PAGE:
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BOC 1001: Energy Efficient Operation of Building HVAC Systems

Event ID: A14813
Info: Sep 14 and 21, 2017 • Thu • 8:00am-4:00pm • 2 mtgs • UHM Krauss 12 • $400 (General) • Sweater and brown bag lunch suggested • Register/withdraw by Aug 31
With: Rory Reiley

The BOC Level l program assumes that you work in a facility and are familiar with overall building layout. No specific technical or prior training is required.

BOC 1001: Energy Efficient Operation of Building HVAC Systems, introduces the new Building Operator Certification Level I curriculum, offered for the first time in 2013. Gain an overview of the Building Operator Certification program and building systems fundamentals, with a focus on operation and maintenance of envelope, central heating, cooling, air and ventilating systems in buildings. Group problem-solving and exercises with respect to preventive maintenance are emphasized.

BOC 1001 may be taken as stand-alone course, or as the first course for the Level I Building Operator Certification. For the BOC Level I credential, BOC 1001 must be completed with BOC 1002, 1003, 1004, 1005, 1006, and 1009. BOC Level I students are required to complete an HVAC Equipment Floor Plan to turn in at the start of next course, BOC 1002: Measuring and Benchmarking Energy Performance.

By the end of this course, you are able to:

  1. Recall eligibility and certification requirements for earning the Building Operator Certification (BOC).

  2. Describe the building operators’ role in achieving and sustaining energy-efficient building operation.

  3. Demonstrate understanding of whole building systems and how components interact with each other, with the building, its occupants, and the environment.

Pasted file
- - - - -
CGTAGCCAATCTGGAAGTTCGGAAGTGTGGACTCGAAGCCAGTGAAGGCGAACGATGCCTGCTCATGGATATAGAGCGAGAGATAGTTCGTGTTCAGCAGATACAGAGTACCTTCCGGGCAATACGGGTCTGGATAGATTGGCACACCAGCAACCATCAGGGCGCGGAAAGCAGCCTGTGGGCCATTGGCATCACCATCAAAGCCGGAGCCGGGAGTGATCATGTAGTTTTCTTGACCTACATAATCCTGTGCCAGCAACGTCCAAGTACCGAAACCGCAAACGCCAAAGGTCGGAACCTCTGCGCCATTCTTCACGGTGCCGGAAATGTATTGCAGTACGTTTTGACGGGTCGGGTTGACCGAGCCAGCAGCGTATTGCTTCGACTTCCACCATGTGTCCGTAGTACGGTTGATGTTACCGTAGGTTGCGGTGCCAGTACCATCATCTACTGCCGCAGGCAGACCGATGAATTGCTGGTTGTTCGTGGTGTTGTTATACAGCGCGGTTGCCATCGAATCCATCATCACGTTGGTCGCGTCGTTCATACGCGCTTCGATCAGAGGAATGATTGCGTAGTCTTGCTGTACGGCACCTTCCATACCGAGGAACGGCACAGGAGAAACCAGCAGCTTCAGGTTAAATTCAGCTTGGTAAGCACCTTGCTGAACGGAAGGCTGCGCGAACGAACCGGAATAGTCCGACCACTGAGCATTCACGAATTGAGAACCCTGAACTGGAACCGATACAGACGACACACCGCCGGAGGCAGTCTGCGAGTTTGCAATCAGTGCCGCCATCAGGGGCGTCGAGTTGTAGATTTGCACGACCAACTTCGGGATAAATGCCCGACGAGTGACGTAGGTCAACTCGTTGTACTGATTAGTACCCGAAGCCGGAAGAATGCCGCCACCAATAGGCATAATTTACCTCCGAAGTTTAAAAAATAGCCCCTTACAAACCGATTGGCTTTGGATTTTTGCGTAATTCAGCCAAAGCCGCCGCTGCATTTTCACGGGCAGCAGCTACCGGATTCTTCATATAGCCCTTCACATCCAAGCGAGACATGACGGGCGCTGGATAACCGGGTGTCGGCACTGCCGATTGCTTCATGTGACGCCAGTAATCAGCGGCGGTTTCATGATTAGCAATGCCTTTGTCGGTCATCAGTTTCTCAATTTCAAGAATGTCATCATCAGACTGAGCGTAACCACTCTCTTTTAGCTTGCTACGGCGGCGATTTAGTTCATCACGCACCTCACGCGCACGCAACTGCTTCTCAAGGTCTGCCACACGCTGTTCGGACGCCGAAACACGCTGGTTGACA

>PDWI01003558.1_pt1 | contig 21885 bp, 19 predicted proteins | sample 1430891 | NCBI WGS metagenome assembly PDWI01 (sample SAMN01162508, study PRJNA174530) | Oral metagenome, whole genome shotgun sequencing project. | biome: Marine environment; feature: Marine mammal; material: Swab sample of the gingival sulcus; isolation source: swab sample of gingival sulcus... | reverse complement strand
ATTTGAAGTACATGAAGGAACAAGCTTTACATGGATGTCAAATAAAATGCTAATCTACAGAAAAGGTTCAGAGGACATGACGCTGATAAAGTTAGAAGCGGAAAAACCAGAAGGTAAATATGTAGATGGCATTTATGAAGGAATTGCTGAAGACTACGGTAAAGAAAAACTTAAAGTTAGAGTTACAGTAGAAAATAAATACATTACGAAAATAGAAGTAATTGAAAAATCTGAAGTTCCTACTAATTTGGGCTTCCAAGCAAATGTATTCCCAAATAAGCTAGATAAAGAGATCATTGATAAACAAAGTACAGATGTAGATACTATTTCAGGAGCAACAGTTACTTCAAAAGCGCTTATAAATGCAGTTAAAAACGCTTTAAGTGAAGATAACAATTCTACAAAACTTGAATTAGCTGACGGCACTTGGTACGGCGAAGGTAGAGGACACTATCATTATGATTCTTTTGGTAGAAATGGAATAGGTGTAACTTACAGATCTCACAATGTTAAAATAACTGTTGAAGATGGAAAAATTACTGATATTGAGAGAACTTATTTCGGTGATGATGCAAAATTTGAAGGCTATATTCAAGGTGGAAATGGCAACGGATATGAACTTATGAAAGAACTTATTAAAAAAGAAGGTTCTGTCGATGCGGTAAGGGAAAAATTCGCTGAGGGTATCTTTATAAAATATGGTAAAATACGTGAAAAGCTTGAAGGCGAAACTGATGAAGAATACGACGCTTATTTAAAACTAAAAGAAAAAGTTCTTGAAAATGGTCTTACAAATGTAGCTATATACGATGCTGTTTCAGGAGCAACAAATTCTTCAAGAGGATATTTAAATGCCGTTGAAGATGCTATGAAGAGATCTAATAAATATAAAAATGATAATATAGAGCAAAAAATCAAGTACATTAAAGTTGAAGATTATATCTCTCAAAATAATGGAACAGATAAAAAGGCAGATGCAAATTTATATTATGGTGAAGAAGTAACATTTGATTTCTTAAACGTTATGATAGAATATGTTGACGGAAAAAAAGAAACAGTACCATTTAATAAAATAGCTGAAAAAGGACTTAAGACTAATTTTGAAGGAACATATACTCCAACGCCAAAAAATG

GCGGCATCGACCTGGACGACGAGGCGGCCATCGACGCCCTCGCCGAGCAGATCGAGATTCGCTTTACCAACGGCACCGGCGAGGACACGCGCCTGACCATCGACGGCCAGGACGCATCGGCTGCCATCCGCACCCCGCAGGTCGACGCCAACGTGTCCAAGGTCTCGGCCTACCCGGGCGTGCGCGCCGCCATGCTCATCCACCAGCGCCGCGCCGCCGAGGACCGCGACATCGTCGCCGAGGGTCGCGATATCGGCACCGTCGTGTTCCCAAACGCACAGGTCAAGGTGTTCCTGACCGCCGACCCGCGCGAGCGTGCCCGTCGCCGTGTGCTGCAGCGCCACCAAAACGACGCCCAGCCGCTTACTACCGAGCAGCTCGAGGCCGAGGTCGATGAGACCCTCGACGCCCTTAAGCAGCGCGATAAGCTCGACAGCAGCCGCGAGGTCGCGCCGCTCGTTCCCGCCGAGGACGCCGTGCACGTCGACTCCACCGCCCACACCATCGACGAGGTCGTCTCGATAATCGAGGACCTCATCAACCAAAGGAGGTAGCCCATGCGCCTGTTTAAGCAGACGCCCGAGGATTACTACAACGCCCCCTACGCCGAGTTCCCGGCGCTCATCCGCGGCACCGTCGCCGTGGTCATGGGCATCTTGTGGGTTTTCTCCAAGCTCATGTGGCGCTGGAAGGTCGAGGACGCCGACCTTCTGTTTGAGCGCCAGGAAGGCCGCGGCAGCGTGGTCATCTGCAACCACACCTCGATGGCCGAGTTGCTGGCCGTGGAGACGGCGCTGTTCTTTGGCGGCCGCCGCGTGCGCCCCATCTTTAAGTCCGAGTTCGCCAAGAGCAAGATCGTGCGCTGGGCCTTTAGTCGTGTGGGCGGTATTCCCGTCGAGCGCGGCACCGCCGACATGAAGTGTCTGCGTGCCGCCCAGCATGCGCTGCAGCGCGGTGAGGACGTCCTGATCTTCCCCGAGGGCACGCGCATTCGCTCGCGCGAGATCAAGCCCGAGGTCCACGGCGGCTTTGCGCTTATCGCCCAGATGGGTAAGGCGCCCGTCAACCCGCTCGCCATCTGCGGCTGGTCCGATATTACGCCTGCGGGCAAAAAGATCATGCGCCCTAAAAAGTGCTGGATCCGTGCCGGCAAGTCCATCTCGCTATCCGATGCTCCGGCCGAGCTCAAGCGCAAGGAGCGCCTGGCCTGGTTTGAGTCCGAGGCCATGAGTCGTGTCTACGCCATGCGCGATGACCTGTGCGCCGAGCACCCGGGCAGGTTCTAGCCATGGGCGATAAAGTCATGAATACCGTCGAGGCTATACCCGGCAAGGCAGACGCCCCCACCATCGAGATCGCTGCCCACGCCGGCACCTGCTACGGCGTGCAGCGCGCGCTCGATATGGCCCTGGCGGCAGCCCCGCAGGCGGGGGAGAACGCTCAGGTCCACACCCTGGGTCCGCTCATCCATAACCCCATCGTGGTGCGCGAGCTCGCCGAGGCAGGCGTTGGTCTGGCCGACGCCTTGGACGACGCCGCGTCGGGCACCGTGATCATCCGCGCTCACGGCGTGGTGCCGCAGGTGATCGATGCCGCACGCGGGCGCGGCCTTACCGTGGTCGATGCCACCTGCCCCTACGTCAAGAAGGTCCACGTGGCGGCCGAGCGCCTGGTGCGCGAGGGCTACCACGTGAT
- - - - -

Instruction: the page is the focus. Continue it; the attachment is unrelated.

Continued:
4. Recall how to maintain energy using building systems, equipment, and envelope to minimize energy use and resources usages as well as the building envelope and heat transfer characteristics.

  5. Describe how climate location will likely influence load, operation and maintenance and the energy efficiency of various approaches to HVAC.

  6. Describe various energy sources currently in use for heating, cooling & ventilation and their likely costs per BTU and impact on carbon dioxide emissions.

  7. Discuss the benefits of preventive maintenance and troubleshooting service records programs for HVAC equipment and controls.

  8. Recognize various environmental conditions that emphasize or challenge optimum occupant performance and energy efficiency for a building's air delivery systems (heating, cooling, and ventilation).

  9. Explain troubleshooting and optimization approaches for heating and cooling units, systematic diagnostic procedures, and determination of repair needs.

  10. Recall building shell evaluation techniques and proven retrofit approaches to reduce energy use.

  11. Recall HVAC equipment being deployed in high-performance buildings (e.g., condensing boilers, ground-source heat pumps, chilled beams).

The United States Green Building Council (www.gbci.org) has approved the core BOC Level I curriculum for continuing education hours toward the LEED Credential Maintenance Program. 1001 is approved for 16.0 GBCI continuing education hours.

Rory Reiley, MBA, University of Phoenix, has worked in all phases of facility management, including the installation and maintenance of the facility equipment. As Chief Engineer at the TOPA Financial Center, Rory's expertise and hands on experience in the testing and evaluation of building systems has significantly improved the engineering department. Current modernization projects that bring value engineering to the TOPA Financial Center include fire alarm upgrades, direct digital controls and energy saving programs. As a certified BOC instructor, he helped the Sustainable Living Institute of Maui launch the first Hawai‘i BOC program in June 2010 and UH Manoa launch its program in Fall of the same year. Before his career in facilities management, Rory enjoyed a successful career in the U.S. Navy.

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